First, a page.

Easy Victorian Lampshade Project
This very Victorian lampshade was easy to make, since it uses an inexpensive shade and base that I purchased at a local discount store. I use this lamp on a tea table surrounded by a Victorian fan, a teapot, delicate bone china cups and saucers, rose jars, etc.
The roses and leaves were embroidered individually on my Janome MC 10001 using Sulky threads in pink, rose, red, gold, yellow, bronze green, etc. The designs are from a Jenny Haskins Victorian Rose embroidery CD, but any flower and leaf designs would work as well. If you don’t have an embroidery sewing machine, you can substitute purchased appliqués (flowers and leaves) in an appropriate design.
I used sticky stabilizer and a layer of thin organza in a color that matched the shade for the base on which to embroider the roses and leaves. Since the designs were not stand-alone (i.e., able to hold together without a backing fabric). I chose organza since it's thin and not too obvious beneath the designs. When the rose and leaf designs were stitched out, I carefully cut around each design with sharp scissors, close to the outermost layer of stitching. I then ran a very thin bead of June Taylor Fray Block (which dries with a soft feel) around each design. The butterfly designs are stand-alone lace, so those I simply embroidered on wash away stabilizer and soaked them until the stabilizer dissolved.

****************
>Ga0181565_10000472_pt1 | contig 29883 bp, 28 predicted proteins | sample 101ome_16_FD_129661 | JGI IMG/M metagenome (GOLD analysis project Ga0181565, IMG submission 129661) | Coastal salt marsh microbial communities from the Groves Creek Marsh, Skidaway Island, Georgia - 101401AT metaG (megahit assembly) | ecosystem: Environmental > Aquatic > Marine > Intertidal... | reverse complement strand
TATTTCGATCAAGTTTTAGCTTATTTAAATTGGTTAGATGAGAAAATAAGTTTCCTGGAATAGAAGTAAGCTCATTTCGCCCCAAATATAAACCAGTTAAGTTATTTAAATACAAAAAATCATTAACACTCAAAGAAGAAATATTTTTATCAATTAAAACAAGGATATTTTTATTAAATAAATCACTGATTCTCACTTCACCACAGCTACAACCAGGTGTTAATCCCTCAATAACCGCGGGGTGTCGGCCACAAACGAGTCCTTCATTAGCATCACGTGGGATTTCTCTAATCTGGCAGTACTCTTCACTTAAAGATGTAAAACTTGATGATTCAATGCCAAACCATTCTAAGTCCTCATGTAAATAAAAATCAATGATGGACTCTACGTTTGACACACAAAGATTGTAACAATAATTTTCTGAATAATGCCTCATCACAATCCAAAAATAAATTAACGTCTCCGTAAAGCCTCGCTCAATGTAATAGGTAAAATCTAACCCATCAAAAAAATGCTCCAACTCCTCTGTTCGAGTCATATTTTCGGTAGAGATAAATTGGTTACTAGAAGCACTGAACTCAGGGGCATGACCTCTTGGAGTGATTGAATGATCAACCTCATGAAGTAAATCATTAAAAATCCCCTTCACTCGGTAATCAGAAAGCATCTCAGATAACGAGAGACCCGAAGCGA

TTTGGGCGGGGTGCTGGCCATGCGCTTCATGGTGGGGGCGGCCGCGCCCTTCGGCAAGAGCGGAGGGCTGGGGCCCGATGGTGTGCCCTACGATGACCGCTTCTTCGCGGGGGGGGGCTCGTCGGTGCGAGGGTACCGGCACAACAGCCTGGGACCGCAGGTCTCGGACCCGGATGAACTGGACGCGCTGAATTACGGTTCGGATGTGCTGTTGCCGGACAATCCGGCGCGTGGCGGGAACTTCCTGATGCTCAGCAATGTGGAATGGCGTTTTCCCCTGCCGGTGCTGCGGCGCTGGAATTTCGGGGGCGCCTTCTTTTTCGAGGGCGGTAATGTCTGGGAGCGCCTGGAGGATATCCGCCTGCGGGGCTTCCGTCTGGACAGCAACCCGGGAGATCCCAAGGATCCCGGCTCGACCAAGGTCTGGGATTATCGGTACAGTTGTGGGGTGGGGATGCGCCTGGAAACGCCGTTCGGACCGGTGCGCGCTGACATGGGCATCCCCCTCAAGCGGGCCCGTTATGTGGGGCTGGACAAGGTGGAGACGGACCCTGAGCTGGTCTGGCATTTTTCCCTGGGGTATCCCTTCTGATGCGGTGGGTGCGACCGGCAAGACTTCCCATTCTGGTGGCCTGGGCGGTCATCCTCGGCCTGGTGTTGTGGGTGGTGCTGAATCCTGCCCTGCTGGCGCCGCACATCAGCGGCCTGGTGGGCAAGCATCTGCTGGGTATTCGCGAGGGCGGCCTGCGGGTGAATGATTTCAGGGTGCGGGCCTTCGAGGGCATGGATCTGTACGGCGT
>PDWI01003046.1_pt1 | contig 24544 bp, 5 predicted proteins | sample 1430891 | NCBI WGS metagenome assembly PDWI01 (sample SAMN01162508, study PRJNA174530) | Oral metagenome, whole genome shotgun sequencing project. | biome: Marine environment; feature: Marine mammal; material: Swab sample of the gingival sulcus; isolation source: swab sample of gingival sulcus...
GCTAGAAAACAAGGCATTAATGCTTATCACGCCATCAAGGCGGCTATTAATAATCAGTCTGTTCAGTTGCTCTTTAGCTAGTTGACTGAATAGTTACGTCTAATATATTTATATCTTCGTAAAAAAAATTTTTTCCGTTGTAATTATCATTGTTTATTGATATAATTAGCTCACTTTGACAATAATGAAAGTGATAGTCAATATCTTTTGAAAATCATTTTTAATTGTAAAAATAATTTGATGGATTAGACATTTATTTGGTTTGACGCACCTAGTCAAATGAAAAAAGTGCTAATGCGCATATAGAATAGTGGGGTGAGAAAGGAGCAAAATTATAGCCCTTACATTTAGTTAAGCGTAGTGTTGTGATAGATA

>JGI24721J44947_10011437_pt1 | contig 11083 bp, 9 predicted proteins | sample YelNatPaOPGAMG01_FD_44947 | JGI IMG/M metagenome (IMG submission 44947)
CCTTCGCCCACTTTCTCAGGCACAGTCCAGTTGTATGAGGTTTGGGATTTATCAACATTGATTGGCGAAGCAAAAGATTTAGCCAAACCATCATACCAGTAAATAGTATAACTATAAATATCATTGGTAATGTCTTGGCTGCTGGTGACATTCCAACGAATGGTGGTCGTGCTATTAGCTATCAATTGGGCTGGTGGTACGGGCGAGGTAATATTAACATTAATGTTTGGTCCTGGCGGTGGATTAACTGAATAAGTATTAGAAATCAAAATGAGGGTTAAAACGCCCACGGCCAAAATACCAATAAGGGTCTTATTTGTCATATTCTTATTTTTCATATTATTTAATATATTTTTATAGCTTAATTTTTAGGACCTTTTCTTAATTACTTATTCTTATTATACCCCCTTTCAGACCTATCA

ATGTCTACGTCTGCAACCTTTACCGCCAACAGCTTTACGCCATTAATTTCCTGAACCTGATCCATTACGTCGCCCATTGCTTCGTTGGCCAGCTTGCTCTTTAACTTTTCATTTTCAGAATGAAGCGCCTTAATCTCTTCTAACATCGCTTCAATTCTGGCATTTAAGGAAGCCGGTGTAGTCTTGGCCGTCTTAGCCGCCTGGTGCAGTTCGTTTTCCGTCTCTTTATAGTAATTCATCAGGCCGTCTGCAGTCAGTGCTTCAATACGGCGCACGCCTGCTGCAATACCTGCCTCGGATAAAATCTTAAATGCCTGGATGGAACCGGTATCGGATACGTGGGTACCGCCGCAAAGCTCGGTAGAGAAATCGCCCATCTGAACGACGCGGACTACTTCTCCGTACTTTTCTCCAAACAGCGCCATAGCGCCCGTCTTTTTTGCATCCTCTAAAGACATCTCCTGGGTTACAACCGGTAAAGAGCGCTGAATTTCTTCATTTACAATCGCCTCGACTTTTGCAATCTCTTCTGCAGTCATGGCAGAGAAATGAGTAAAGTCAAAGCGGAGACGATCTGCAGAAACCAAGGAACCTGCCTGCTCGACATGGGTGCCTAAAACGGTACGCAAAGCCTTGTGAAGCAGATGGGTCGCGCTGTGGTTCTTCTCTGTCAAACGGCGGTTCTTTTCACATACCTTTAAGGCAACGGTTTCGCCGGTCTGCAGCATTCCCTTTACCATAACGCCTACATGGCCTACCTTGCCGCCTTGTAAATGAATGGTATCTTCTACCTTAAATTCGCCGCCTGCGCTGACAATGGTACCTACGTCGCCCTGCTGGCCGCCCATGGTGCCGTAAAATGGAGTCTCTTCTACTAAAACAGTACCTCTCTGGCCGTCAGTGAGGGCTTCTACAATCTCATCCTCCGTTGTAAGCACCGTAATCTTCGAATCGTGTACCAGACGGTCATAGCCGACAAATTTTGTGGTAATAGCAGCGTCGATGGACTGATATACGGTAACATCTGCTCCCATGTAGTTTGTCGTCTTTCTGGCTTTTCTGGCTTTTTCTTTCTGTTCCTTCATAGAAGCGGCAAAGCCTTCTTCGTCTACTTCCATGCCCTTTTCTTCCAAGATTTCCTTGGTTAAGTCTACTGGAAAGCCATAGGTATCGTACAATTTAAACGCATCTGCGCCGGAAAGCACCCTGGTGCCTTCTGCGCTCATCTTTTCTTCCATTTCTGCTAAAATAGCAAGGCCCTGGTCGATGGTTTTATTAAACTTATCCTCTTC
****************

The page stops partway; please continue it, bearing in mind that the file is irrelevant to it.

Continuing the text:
To assemble the shade, I used fabric glue to attach the various elements in a pleasing design. It's not difficult to create a three dimensional effect by bending the flowers and butterflies. A couple of pins will hold the designs in place until the glue dries. The trims at the top and bottom came, of course, from Dove Originals Trims. At the bottom I used fancy black gimp and a wide edging of beaded fringe trim. As a final touch, I used a fine line permanent marker pen to add boughs and curlicues.
This is an easy project and very decorative. I hope you'll give it a try!
By Florence Dove Google